in the pantheon, a goddess was not a woman

In ancient Greece, among the various functions performed by women: directing a choir, trading, deciding or advising hatch plots, making war.

In the performance of choral music, the enunciative position was ambivalent: it combines the adult male author – a poet – and the chorus girls, into “a voice of authority” since the choruses bear the sung action at the first person.

the same uncertainty reigned in the pantheon: A goddess was not a woman.

the gods were not people, but above all “powers” that could occasionally take human form but the divine status outweighed the gender

On Mount Olympus, the complicity between men and women prevailed over gender differences.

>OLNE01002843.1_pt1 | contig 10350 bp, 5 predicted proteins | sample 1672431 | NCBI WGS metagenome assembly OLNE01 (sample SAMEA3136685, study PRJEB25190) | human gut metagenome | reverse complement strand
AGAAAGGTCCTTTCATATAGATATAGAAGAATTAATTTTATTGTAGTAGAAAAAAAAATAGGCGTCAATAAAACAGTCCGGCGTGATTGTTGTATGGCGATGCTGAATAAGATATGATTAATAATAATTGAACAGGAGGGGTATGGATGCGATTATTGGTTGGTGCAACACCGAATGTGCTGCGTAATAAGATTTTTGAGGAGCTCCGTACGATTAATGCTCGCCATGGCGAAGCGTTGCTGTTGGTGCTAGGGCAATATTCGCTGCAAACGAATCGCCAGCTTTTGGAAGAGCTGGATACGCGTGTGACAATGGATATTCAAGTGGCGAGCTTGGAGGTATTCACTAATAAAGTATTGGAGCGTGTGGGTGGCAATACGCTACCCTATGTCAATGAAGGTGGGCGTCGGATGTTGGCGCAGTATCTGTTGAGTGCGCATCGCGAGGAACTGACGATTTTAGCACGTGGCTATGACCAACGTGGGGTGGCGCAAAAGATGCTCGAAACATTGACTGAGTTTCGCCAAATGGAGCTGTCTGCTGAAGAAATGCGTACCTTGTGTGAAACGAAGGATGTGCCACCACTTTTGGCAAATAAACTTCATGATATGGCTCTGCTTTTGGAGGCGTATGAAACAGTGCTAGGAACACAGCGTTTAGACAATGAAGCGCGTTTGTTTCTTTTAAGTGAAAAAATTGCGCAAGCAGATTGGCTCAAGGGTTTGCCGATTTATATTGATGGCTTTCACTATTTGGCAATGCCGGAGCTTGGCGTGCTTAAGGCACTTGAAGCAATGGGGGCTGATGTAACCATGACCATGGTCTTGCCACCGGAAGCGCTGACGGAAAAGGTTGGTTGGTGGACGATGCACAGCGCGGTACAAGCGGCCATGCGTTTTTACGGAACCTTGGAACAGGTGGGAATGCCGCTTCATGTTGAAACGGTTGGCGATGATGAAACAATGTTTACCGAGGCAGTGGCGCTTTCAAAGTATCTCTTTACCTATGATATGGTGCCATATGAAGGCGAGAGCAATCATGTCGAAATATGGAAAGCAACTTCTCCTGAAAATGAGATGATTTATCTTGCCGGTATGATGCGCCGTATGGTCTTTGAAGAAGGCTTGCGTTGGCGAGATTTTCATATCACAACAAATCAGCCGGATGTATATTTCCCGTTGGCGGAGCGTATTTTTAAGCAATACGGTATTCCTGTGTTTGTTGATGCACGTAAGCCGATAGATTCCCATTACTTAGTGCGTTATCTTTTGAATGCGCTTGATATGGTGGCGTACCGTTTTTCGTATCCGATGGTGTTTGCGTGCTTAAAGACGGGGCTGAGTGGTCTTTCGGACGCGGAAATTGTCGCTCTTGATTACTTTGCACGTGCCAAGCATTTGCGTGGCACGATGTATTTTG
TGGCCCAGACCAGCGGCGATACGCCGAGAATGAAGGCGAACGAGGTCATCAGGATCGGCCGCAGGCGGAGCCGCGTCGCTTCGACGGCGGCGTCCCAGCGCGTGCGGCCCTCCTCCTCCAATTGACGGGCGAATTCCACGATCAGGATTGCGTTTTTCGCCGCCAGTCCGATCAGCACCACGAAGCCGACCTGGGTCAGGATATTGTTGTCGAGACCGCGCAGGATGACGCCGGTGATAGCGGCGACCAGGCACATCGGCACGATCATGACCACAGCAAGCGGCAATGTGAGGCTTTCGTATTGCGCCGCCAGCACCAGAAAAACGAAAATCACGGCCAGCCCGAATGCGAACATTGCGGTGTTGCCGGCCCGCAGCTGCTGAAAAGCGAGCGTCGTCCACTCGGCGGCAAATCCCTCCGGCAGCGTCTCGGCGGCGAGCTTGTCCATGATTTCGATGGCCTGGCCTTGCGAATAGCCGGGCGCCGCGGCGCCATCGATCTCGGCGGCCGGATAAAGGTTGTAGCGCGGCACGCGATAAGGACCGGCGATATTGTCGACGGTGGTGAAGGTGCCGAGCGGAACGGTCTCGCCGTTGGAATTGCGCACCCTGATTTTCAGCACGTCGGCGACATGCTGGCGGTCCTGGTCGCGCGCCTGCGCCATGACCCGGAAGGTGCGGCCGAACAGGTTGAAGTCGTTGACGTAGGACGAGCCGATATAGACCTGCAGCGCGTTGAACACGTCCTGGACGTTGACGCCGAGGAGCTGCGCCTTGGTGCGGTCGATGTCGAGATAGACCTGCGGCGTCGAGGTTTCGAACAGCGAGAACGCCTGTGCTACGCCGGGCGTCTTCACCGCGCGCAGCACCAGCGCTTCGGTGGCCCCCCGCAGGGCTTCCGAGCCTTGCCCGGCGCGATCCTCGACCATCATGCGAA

goddesses even went to war: Hera, the divine wife, who was closely linked to marriage and possessed the “supreme beauty” did not hesitate, in the Iliad, to take the appearance of the Achaean warrior Stentor to push a terrible battle cry and foster the war action in the plain of Troy

women made for children to war. they exhorted, as Gorgon, daughter, wife and mother of the king of Sparta, to return “with or on their shields,” that is to say, alive and victorious or dead, arms in hand


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